10 Tips to Stop Overeating During the Holidays (and Beyond)
Simple diet strategies from nutritionists will help you find the balance you need now and in the new year.
One of the best things about the holidays is the food—from cookies to festive drinks and hearty casseroles, the culinary treats can be tempting and easy to overeat.
“Many people overindulge on holiday foods because these foods are usually not consumed on other days of the year, and therefore when they do become available during the holidays, many people might overeat,” says Rahaf Al Bochi, RDN, spokesperson for the Academy of Nutrition and Dietetics and owner of Olive Tree Nutrition LLC in Atlanta.
We’re right there with you—letting loose a little in the food department is fun. But it’s still smart to keep a few boundaries in place. Read on for expert strategies that will help you have plenty of cheer now so you’re not stressing about the scale later.
Tip #1: Ditch the diet mentality.
“Instead of approaching holiday foods as restricted or bad foods, which will make you crave and want to overeat these foods, try to give yourself permission to enjoy these foods,” says Al Bochi. “Giving yourself permission to enjoy all foods will help you be at peace with all foods and allow you to focus on enjoyment, instead of overeating ‘forbidden foods.’”
Tip #2: Alternate alcohol with water (or mocktails).
“The holidays are a time to celebrate and alcohol is often included in that. The problem with this is that alcohol not only adds empty calories, but it also lowers inhibitions which can lead to making poor choices,” says Jonathan Valdez, RDN, owner of Genki Nutrition in New York City and spokesperson for New York State Academy of Nutrition and Dietetics. “Making sure you have a glass of water between alcoholic drinks helps to keep you hydrated and keeps you from drinking as much.” If you’re not a fan of plain water, add some citrus fruit to it or alternate alcoholic drinks with mocktails (so that you can stay with that festive vibe).
Tip #3: Keep healthy snacks in the home.
“If there are a lot of other options available in the house, it might make it easier to grab less of the ‘goodies’ and more of the healthy stuff, such as, fruit, nuts, yogurt, veggies and hummus,” says Keri Gans, RDN, a dietician in New York City and author of The Small Change Diet. Stock up on seasonal stuff that tastes as good as it looks.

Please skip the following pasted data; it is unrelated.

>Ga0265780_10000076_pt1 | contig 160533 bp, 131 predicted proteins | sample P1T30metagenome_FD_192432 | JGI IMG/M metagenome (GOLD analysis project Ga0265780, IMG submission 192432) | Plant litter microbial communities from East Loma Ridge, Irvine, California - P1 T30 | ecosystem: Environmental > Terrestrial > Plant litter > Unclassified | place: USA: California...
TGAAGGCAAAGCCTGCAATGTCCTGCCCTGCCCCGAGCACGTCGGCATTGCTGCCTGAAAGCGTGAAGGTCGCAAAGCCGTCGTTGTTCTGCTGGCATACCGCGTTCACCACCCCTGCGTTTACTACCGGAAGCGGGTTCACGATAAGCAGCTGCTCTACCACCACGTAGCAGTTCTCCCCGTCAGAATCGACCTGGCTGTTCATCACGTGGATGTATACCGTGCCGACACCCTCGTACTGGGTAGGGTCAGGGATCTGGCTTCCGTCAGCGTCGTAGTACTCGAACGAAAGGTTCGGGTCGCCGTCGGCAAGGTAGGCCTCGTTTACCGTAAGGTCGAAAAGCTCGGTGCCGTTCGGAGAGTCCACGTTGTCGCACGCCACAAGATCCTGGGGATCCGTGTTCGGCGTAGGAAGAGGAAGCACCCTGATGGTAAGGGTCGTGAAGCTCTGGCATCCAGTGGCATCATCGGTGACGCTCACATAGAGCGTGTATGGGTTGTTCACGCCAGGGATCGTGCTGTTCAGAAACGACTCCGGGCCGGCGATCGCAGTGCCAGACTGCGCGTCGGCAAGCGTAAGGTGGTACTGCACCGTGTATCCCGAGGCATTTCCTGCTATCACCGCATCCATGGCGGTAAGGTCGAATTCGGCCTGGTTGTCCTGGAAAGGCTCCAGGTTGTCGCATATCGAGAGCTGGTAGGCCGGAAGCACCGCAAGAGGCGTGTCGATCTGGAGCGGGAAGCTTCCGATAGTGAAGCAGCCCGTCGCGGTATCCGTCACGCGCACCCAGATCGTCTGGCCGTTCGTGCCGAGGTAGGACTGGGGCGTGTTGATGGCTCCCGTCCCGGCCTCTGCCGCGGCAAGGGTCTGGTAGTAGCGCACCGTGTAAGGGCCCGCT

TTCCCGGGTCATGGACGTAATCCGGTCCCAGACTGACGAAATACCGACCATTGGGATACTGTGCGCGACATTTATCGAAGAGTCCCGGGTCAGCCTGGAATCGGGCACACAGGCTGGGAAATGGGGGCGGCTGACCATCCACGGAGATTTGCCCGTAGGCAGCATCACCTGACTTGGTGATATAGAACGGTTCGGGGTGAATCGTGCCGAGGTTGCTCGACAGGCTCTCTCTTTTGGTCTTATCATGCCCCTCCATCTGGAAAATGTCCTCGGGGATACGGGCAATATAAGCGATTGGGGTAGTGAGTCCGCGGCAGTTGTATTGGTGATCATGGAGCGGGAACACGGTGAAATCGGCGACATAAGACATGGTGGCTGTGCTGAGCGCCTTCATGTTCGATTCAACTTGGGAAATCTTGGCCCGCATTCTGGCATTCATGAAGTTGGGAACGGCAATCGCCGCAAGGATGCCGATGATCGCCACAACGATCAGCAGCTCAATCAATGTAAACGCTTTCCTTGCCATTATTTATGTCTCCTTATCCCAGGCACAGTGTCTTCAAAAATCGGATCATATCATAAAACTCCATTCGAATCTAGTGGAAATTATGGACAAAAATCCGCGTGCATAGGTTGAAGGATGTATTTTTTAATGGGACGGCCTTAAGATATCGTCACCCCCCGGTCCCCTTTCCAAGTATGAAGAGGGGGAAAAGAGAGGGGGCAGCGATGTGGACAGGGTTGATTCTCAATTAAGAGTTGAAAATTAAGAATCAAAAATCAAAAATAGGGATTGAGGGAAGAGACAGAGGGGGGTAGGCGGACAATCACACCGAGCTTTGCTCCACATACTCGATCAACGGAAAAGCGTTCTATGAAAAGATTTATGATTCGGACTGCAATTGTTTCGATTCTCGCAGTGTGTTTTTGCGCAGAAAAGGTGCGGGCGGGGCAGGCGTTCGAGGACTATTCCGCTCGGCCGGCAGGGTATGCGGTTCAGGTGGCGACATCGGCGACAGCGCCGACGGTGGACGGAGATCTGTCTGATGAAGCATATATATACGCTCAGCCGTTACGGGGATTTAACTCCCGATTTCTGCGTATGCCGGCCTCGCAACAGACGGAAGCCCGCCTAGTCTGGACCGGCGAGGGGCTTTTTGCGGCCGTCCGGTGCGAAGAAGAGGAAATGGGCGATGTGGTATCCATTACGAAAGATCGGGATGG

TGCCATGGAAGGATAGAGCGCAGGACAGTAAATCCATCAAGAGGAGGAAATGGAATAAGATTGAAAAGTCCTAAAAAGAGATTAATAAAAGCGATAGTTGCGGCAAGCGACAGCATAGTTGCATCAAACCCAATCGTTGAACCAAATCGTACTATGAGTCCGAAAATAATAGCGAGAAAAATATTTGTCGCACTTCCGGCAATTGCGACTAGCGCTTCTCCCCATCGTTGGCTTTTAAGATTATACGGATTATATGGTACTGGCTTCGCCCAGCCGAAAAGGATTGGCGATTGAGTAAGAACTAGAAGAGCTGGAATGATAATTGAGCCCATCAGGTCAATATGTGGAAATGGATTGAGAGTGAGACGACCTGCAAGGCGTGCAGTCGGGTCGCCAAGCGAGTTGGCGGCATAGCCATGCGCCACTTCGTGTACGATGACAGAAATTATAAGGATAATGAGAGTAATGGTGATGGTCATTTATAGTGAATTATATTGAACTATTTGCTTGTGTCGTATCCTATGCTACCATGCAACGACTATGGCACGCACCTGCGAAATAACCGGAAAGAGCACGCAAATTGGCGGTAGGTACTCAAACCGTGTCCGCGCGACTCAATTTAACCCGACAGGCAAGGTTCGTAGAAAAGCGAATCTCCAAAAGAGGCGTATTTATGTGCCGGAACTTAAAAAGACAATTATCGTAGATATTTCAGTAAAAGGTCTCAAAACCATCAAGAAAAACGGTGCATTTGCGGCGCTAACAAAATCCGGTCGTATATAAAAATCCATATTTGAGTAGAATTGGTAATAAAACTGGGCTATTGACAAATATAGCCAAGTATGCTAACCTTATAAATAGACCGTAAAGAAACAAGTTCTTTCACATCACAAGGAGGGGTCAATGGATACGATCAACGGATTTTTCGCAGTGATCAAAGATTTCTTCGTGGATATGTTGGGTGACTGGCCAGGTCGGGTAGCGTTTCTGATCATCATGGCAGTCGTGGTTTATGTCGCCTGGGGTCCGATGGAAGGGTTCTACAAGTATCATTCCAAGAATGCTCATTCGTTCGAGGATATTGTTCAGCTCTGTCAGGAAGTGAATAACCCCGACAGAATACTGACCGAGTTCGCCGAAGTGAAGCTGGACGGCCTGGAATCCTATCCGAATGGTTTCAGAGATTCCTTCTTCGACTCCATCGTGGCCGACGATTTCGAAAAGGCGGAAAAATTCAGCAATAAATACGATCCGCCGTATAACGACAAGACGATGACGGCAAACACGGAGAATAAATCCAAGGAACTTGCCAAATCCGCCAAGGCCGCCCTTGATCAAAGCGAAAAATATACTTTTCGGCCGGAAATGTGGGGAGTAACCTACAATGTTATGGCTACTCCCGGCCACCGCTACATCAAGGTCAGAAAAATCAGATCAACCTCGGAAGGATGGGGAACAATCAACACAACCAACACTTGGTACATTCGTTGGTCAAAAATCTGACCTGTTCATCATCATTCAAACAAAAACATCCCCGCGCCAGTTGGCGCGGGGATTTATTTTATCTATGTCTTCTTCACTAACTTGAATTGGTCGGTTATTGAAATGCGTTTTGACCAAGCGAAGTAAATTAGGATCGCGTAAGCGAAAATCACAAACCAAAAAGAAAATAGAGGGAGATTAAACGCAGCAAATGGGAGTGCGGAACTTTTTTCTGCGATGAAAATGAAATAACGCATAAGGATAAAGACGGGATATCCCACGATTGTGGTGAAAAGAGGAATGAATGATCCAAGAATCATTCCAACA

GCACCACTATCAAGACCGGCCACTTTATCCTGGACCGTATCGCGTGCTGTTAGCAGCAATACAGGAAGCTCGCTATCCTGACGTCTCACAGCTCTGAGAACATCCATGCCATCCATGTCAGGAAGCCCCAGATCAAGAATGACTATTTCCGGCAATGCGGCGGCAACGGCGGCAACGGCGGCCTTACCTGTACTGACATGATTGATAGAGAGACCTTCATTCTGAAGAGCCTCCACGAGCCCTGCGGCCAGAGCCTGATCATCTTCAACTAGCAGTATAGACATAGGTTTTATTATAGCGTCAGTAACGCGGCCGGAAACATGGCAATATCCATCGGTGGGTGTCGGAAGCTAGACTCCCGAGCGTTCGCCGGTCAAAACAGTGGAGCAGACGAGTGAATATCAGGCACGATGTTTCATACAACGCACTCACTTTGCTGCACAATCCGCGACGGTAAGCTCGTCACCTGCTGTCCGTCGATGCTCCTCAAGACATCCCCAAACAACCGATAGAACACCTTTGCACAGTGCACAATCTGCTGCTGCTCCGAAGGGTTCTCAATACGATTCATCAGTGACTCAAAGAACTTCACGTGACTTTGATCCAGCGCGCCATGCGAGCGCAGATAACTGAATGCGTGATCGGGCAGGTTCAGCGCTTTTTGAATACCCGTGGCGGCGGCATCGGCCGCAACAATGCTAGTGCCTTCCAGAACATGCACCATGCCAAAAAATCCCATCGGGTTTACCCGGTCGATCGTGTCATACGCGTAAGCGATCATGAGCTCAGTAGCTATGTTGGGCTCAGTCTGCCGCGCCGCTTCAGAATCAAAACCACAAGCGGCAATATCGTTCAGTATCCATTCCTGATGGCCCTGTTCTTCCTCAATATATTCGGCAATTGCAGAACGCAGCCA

Tip #4: Sit down while you eat.
“I suggest that when we eat holiday treats, you sit down and pay attention to the food you are eating,” says Su-Nui Escobar, DCN, a registered dietitian in Miami and spokesperson for the Academy of Nutrition and Dietetics. “It can take almost twenty minutes for your stomach to communicate to your brain that it’s full,” adds Amber Pankonin, RD, a medical nutritionist and owner of Stirlist, in Lincoln, NE. So, sitting and eating slowly not only allows for healthy digestion to occur, but it also allows you to focus on convo with friends and family.
Tip #5: Schedule time for activity.
“Scheduling workouts might seem selfish when there is work to be done, but it can help you be more productive and prevent unwanted weight gain,” says Pankonin. “During the holidays, exercise can help sustain energy levels by improving sleep, lowering blood pressure and also improving mood and stress levels which might lead to better food choices.”
Tip #6: Balance your plate.
“Make sure that your meal has plenty of non-starchy vegetables (around ½ the plate), and that your carbs are balanced with protein and fat,” says Al Bochi. So, go on and take a scoop of your aunt’s famous cheesy potato casserole, but add a heaping helping of green salad on the side. “This formula will balance your blood sugars and provide satisfaction and fullness.”
Tip #7: Make time for regular meals.
“Even when there is so much to be done during the holidays, skipping meals might actually be counterproductive. Skipping meals can increase hunger or allow hormone levels to shift and energy levels can drop,” says Pankonin. “Making time for meals during the holidays can prevent overeating or snacking and it can also give you a sense of stability during the holiday season.”
Tip #8: Be mindful of appetizers.
“Many holiday meals start off with appetizers and hors d'oeuvres that can easily add up to being a meal on its own,” says Al Bochi. “Choose a couple of your favorite appetizers and leave some room for your dinner meal.”
Tip #9: Try and stick to an eating schedule.
Not having a regular eating schedule may set a person up for overeating; but if you stick to an eating schedule, for example—every 4-5 hours, you may be less ‘starved’ when mealtime arrives,” says Gans.
Tip #10: Scan what’s being offered.
“Prioritize which foods you really want vs. what you think you’d probably eat just because it’s there. If the food is a mystery, consider splitting it with someone or ask someone what their favorites on the table are,” says Genki. “If not, take a few helpings of the foods that look truly appealing to you and savor them. Before going back for seconds, ask yourself, am I still hungry? What will satisfy me? Repeat this process during dessert.”